$webpart = new-object Microsoft.SharePoint.WebPartPages.ContentEditorWebPart
$webpart.ChromeType = [System.Web.UI.WebControls.WebParts.PartChromeType]::None
$webpart.Title = "Example Content Editor WebPart"
$docXml = New-Object System.Xml.XmlDocument
$contentXml = $docXml.CreateElement("Content")
$inner_xml = "

Hello World!

" $contentXml.set_InnerText($inner_xml) > $null $docXml.AppendChild($contentXml) > $null $webpart.Content = $contentXml $webpartmanager.AddWebPart($webpart, "Header", 1) > $null

Add a List View WebPart to the Page

It turns out adding list views to the page is a bit easier than a content editor webpart. Note that the webpart will take a copy of the view, so if you change the underlying view it is using within the list, it will not affect the WebPart.

$list               = $web.Lists["My List"]
$view               = "All Items"
$webpart            = new-object Microsoft.SharePoint.WebPartPages.ListViewWebPart
$webpart.ChromeType = [System.Web.UI.WebControls.WebParts.PartChromeType]::TitleOnly
$webpart.Title      = "Example List View WebPart"
$webpart.ListName   = $list.ID
$webpart.ViewGuid   = $view.ID
$webpartmanager.AddWebPart($webpart, "Body", 1) > $null

Make the new Page the default front page for the site

One of the more common reasons to provision a page through Powershell is as part of a dashboard that will become the user interface for the SharePoint site – this is how you do that.

$root_folder = $web.RootFolder
$root_folder.WelcomePage = "SitePages/My%20Page.aspx"

Release Resources

Finally, we need to release the resources PowerShell is holding onto with SharePoint.


Thoughts on Building a Better PDF Factory

One of the more common requirements I come across while working on document management projects is the automatic generation of documents. Sometimes it may be as simple as the production of form letters, and sometimes it may be the production of complex business reports.

Traditionally, the Microsoft Office family of products have enabled automatic document creation through a mixture of database and word processor integration. A power user would typically arrange a data set in Microsoft Access, connect to it from Microsoft Word, and run a Mail Merge function to automatically generate documents incorporating the connected data. The number of skills required to successfully configure and run a mail-merge is high enough that even power users end up having to review their own instructions.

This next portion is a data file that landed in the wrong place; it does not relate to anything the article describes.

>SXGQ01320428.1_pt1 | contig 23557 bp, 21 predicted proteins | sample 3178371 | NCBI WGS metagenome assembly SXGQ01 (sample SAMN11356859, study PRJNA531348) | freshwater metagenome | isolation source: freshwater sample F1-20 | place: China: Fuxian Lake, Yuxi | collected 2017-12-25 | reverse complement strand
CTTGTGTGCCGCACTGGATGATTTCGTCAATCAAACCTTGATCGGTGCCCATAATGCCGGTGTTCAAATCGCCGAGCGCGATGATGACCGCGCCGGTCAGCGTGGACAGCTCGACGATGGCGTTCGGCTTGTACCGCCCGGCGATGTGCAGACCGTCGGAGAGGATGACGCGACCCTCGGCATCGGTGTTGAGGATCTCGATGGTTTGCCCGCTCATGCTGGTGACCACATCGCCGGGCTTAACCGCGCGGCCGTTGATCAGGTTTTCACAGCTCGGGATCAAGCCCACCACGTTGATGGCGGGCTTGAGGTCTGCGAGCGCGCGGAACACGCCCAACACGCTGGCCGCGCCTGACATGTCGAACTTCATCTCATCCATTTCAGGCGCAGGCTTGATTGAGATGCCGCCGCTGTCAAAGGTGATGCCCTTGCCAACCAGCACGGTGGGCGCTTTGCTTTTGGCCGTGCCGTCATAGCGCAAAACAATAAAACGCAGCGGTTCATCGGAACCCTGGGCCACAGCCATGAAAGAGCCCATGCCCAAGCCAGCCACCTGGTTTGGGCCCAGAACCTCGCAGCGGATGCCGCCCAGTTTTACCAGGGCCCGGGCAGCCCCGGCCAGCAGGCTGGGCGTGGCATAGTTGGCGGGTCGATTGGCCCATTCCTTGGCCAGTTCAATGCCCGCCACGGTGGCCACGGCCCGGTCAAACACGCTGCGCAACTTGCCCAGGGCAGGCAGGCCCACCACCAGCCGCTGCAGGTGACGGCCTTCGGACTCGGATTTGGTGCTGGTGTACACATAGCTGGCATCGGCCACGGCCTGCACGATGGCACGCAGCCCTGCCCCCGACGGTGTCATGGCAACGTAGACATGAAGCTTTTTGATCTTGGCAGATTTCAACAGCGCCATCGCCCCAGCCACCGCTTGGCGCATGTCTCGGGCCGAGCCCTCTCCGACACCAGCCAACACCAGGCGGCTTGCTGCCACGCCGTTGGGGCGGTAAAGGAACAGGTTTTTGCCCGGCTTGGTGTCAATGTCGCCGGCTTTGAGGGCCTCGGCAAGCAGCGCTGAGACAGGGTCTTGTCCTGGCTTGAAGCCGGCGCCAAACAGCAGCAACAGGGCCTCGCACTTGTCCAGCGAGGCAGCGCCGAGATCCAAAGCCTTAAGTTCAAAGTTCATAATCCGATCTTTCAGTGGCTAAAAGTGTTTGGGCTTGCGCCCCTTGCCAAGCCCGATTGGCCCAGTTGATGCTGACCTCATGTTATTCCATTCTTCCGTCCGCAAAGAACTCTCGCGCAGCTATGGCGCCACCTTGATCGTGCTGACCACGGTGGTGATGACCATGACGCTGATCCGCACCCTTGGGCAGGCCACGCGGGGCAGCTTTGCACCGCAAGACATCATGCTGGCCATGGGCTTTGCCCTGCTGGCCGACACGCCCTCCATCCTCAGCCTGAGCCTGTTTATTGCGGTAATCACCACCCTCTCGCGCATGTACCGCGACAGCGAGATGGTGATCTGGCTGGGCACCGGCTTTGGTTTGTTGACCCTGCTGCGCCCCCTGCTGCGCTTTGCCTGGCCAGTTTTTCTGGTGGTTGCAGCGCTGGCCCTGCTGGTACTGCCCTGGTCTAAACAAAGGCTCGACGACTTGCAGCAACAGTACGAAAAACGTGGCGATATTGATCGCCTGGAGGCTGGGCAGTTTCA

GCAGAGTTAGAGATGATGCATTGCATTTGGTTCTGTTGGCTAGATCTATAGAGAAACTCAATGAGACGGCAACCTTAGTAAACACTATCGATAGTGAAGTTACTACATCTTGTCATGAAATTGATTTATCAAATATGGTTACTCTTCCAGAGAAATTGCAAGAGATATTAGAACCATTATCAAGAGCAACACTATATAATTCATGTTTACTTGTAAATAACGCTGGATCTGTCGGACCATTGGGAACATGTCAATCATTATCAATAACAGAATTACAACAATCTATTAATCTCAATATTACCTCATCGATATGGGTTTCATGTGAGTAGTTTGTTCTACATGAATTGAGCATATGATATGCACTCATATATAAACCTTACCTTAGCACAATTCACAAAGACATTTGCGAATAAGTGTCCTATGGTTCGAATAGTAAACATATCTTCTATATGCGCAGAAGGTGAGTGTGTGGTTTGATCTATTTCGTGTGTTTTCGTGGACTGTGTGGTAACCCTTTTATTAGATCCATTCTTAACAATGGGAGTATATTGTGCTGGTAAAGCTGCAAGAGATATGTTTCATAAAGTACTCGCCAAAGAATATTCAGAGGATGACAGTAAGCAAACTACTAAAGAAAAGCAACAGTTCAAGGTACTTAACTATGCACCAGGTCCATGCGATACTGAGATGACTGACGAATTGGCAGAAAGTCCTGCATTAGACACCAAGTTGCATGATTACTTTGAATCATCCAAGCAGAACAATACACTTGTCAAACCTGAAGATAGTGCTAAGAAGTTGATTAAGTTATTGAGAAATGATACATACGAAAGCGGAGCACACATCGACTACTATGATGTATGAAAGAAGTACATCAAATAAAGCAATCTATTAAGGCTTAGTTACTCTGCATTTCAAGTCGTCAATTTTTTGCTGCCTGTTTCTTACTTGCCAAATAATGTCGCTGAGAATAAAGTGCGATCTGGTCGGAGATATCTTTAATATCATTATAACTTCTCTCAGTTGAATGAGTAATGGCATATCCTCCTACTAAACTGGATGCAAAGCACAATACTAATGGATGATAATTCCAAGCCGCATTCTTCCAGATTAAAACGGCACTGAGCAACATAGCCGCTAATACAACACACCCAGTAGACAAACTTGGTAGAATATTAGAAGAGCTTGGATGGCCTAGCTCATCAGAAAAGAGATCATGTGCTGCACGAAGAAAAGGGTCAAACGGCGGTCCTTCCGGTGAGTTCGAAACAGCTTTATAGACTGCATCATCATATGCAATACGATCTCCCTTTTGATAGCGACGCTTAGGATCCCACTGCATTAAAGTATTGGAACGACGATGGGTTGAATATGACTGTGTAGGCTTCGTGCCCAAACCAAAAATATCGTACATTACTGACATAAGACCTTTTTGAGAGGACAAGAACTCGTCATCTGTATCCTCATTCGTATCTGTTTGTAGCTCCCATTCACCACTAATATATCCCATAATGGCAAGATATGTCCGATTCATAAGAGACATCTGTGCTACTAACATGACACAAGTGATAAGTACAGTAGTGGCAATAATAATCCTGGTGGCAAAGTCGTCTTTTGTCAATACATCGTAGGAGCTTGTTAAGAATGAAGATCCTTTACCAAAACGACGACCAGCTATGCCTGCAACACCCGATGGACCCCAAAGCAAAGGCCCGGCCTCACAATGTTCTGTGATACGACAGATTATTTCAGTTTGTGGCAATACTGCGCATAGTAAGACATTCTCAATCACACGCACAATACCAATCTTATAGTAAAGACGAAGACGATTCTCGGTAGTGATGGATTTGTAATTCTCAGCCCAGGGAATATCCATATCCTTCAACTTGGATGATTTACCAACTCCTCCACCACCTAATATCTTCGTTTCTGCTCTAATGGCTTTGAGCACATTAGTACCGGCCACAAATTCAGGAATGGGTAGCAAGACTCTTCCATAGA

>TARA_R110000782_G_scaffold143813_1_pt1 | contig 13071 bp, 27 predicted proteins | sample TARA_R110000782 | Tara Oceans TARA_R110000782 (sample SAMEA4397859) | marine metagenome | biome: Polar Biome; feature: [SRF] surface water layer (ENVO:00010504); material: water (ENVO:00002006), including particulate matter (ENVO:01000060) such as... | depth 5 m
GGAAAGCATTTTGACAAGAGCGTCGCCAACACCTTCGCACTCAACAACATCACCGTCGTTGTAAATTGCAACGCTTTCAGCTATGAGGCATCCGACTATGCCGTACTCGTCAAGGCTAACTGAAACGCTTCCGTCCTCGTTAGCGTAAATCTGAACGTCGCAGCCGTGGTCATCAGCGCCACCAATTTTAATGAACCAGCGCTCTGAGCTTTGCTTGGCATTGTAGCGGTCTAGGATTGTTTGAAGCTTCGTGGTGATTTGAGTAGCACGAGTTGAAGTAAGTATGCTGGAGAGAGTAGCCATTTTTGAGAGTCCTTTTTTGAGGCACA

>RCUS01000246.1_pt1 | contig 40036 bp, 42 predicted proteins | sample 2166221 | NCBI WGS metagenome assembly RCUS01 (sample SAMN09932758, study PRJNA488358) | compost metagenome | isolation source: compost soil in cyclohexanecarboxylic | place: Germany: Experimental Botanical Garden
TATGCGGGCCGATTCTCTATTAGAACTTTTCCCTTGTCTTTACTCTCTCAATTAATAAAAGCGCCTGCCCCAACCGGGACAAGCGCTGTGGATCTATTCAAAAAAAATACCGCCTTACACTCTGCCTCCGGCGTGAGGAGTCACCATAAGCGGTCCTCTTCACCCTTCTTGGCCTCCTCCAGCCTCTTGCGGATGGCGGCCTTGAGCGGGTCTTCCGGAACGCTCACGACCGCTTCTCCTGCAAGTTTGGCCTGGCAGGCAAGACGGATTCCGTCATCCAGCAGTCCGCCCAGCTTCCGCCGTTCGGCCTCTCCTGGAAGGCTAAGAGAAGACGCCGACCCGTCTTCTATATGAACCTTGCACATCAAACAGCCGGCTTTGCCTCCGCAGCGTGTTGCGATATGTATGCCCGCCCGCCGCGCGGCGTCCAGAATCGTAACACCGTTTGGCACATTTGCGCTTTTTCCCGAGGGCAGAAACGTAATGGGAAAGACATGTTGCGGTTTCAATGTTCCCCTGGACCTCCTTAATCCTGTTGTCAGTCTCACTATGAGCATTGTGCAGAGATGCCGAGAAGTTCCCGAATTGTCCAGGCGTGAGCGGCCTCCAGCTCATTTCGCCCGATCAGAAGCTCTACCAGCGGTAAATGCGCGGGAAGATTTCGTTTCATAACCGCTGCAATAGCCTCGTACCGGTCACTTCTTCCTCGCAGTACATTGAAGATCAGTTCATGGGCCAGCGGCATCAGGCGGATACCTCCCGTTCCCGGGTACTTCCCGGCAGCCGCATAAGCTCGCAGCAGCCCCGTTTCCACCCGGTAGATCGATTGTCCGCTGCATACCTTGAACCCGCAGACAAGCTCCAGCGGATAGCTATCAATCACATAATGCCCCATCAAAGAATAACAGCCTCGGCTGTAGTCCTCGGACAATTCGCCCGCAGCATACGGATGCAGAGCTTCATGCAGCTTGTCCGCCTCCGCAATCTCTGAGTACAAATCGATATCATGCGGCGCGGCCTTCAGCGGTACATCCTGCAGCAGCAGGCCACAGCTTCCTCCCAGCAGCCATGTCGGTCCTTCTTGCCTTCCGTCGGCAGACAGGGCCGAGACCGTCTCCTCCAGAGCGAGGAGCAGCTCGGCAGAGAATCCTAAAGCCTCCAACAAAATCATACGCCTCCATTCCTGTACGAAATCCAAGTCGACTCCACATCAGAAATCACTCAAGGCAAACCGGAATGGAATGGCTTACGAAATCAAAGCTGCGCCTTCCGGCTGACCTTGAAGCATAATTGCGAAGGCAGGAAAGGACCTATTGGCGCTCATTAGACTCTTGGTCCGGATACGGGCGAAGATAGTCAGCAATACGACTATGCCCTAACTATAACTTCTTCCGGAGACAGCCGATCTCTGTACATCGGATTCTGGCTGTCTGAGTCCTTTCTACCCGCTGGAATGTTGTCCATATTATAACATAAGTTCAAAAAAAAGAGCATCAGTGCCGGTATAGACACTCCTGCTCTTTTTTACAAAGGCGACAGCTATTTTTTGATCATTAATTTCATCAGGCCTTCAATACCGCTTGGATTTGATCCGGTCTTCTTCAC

Just to make things a little more interesting, I also commonly see another requirement allied to the automatic creation of documents – the automatic generation of PDF files.

Coming from a development background with Microsoft SharePoint, MY first thought was that I might author my own Microsoft Word files (because DOCX files are essentially XML), and push them through Word Automation Services to render them as PDFs.

Word Automation Services has been strangely forgotten by Microsoft over the years. Back in the days of SharePoint 2007, if you wanted to manipulate Word files on a server, you would need to instantiate an instance of Word on the server – and Word has never been the lightest, or cleanest application in the world. Continually stopping and starting Microsoft Word on a server is a pretty good recipe for disaster – leaking memory like a seive, and not giving it back to the operating system. Microsoft knew all about this, so included an almost totally undocumented headless version of Microsoft Office in SharePoint 2010 called “Word Automation Services”. It allows you to convert files between Word and PDF format (among others) via API calls – yes, you read that correctly – Word Automation Services has no user interface.

Here’s the rub though – Word Automation Services runs as a service, and batches it’s work – so any concept of providing “on demand” PDF generation becomes unrealistic.

Thankfully, Adobe opened the PDF file format in 2008, and made it a standard (versus a proprietary format) – this opened the floodgates for the open source community to embrace the format, and begin developing tools to work with it. While numerous commercial products such as ActivePDF arrived, providing rapid application development toolsets, slowly but surely open source projects overtook them both in terms of functionality, performance, and stability.

Suddenly I am able to gather together the open source code from projects such as MigraDoc and PDFSharp, wrap them in my own class libraries and web services, and deliver them within a Web Solution Package for Microsoft SharePoint. I can build a re-useable turnkey PDF generator that builds PDFs in fractions of seconds, using a fraction of the resources required by previous solutions.

There seems to be a tremendous fear in going the bespoke route when designing solutions for customer projects – for all sorts of reasons. I will suddenly be burdened with unit testing, system testing, source code version control, intellectual property management, and so on – all of which comes at a cost. When a re-useable solution can be developed that provides orders of magnitude better performance and results than “out of the box” functionality though, I must pause for thought.

Getting Things Done